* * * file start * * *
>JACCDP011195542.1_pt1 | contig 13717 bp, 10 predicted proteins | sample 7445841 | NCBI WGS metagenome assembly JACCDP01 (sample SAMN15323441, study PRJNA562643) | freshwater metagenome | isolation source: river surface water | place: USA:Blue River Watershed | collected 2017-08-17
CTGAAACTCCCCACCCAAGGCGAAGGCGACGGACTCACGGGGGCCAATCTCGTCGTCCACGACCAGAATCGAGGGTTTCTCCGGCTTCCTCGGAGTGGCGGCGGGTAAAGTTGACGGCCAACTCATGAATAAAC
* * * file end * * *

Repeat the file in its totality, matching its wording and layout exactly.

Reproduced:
>JACCDP011195542.1_pt1 | contig 13717 bp, 10 predicted proteins | sample 7445841 | NCBI WGS metagenome assembly JACCDP01 (sample SAMN15323441, study PRJNA562643) | freshwater metagenome | isolation source: river surface water | place: USA:Blue River Watershed | collected 2017-08-17
CTGAAACTCCCCACCCAAGGCGAAGGCGACGGACTCACGGGGGCCAATCTCGTCGTCCACGACCAGAATCGAGGGTTTCTCCGGCTTCCTCGGAGTGGCGGCGGGTAAAGTTGACGGCCAACTCATGAATAAAC